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All-promo (or very nearly so) covers

Discussion in 'Design Discussion' started by Hustle, Jun 13, 2007.

  1. Hustle

    Hustle Guest

    Our EE has begun thinking about going to an all- (or mostly promo) Sunday front. Like two stories max - the rest is a wide rail, or teases to inside.

    She had a few examples printed out, but I wasn't a huge fan of anything that was up there.

    Does anyone know of this or have any examples, good or bad?
  2. In Cold Blood

    In Cold Blood Member

    I went to a design seminar this spring where they touted the "all-refer" front as the greatest thing since sliced bread.

    Personally, I was really turned off by it. The examples they showed were REALLY busy, usually with some awful use of color as well...

    Still, it got some good feedback from the other people at the seminar, so maybe I'm missing something wonderful.
  3. I'm sorry to hear that, Hustle. I think it's a shitty idea.

    Here's what the Fort Worth Star-Telegram recently did (the redesign is on the left) and the thread link.


  4. Chi City 81

    Chi City 81 Guest

    I think the Baltimore Sun does it for its Monday fronts. I liked it, but I could see why some wouldn't.
  5. I couldn't find a Sunday edition anywhere ... I'll make sure to check the newseum on Sunday.

    I don't mind the one below too much. A bit top heavy and cluttered.

    They did do a good job explaining all the changes, of course I'm a newspaper nerd. Not sure how much the public cares.


    Last edited by a moderator: Dec 15, 2014
  6. I'm crossing threads here but I didn't see anything about that in the rulebook anywhere.

    Last edited by a moderator: Dec 15, 2014
  7. Hustle

    Hustle Guest

    Bakersfield was one of the examples she posted, and it was really the only one I could get into. I had not seen Balto or Fort Worth until now, but they are helpful...thanks.

    I have a feeling this is shit running downhill, so to speak, but she is pairing me with someone who knows nothing of Quark to put together some design ideas. And supposed there will be multiple teams of us, too. (I have that feeling since some of the other examples she posted were papers of our size, within our chain.)

    But at the same time, it's a chance to do something lasting and do something to really affect some change. So I'm taking it seriously. (Well, that and she's my boss.)

    I am, however, also concerned that I'm going to go too overboard and do stuff we just don't have the staff to handle - multiple cutouts, graphics, etc.

    But thanks again for the help, it gives me some idea of where I should or shouldn't be going.
  8. brian griffin

    brian griffin Member

    I'm actually a fan of the no-story A1. Before my paper redesigned, we did a bunch of focus groups and the one thing the readers wanted was more news on the front. We showed them examples with no stories, stories and a rail, and no rail. The focus groups liked the papers with no stories the best because they felt they were getting more news. However, our reporters complained about not getting their stories on the front, and we settled on a rail instead.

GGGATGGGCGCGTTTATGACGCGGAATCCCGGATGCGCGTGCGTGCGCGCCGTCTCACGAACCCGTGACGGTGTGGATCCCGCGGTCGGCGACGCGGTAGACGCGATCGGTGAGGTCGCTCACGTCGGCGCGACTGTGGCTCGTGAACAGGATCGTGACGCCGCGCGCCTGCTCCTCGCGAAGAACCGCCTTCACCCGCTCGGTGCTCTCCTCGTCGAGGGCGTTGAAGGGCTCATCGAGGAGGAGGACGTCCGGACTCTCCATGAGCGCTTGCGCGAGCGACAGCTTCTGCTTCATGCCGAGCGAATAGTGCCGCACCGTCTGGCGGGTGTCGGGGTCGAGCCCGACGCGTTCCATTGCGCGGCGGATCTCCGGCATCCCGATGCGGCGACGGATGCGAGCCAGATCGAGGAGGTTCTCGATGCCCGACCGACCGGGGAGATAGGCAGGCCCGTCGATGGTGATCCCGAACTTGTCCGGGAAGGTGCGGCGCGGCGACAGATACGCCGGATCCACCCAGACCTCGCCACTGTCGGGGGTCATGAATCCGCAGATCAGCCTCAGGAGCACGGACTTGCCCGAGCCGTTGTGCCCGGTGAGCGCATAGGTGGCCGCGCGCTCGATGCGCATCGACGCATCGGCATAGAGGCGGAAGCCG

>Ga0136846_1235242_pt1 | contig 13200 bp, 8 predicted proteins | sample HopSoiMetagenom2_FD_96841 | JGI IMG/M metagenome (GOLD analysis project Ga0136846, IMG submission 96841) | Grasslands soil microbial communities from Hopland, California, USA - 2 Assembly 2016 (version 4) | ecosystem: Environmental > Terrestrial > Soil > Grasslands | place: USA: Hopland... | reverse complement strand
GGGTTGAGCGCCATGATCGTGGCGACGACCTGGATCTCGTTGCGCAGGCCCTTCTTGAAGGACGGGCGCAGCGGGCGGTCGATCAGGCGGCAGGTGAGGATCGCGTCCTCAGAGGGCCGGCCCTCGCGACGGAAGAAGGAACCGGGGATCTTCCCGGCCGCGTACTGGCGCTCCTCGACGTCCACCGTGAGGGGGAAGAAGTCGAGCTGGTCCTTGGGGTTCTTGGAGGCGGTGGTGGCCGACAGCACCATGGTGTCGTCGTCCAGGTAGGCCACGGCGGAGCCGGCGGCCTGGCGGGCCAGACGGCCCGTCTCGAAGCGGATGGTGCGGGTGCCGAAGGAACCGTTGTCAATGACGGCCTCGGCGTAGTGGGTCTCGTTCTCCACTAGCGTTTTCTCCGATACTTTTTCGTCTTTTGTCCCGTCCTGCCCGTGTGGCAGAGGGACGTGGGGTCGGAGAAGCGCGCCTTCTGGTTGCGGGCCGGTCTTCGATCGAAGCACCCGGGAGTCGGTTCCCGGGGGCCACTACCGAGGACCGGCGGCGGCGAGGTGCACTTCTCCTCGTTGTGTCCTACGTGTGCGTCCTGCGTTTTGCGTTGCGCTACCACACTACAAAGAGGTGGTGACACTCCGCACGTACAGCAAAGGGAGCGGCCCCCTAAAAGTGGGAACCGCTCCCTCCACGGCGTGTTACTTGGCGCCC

Think about it like a web site home page. No web site starts their stories on the front. They give you a bunch of teases and make you click on the story you want to read. So why can't an A1 do the same thing? Tell the readers all the big stories inside the paper and let the reader decide which stories to read?

    There are a lot of really crappy designs out there where a no-story A1 doesn't work. But when done right, it can be very effective.
  9. Willie-Butch

    Willie-Butch Member

    Hustle, as a Va. guy, you might want to take a look at the Lynchburg paper. About a year ago, they went to an all-promo cover one day a week -- probably Sunday -- but I haven't checked lately to see if they've kept with it. Also, the Daily Press sports section does that with its Monday section.

    I can see both arguments. Haven't decided one way or another, but I probably wouldn't complain too much if my editor decided to do it. The news is still out front, but instead of eight grafs, you get two or three, or an extended cutline. Either way, the reader gets the news.

    I mentioned this on another thread....fewer readers spend time reading the entire paper these days. They want their information in a quick and efficient manner. Apparently, they've got no time. That's why an all-promo front would work, I think. It gives them quick-hitting information without having to sift through 15 inches of text. For the readers that still want to read the entire story, flip to the inside and read it. Seems like I just talked myself into backing the all-promo front. It's a win-win situation for the readers.
  10. Hustle

    Hustle Guest

    I got some solid ideas from you guys, so thanks again.

    I have one version complete. I'll post it on here when (if) I have time in the office tomorrow... I go back and forth on whether I like it or whether it's a complete embarrassment to my moderate designing skills. (Either way, I'm certain those in charge will find it too risky.)

    I have a second idea that I'll also get working on when (if) I have time tomorrow.
  11. Hustle

    Hustle Guest

    I've had a change of heart on posting the pages for now. Once I get a couple of them done and they make a decision, perhaps I'll post them then.
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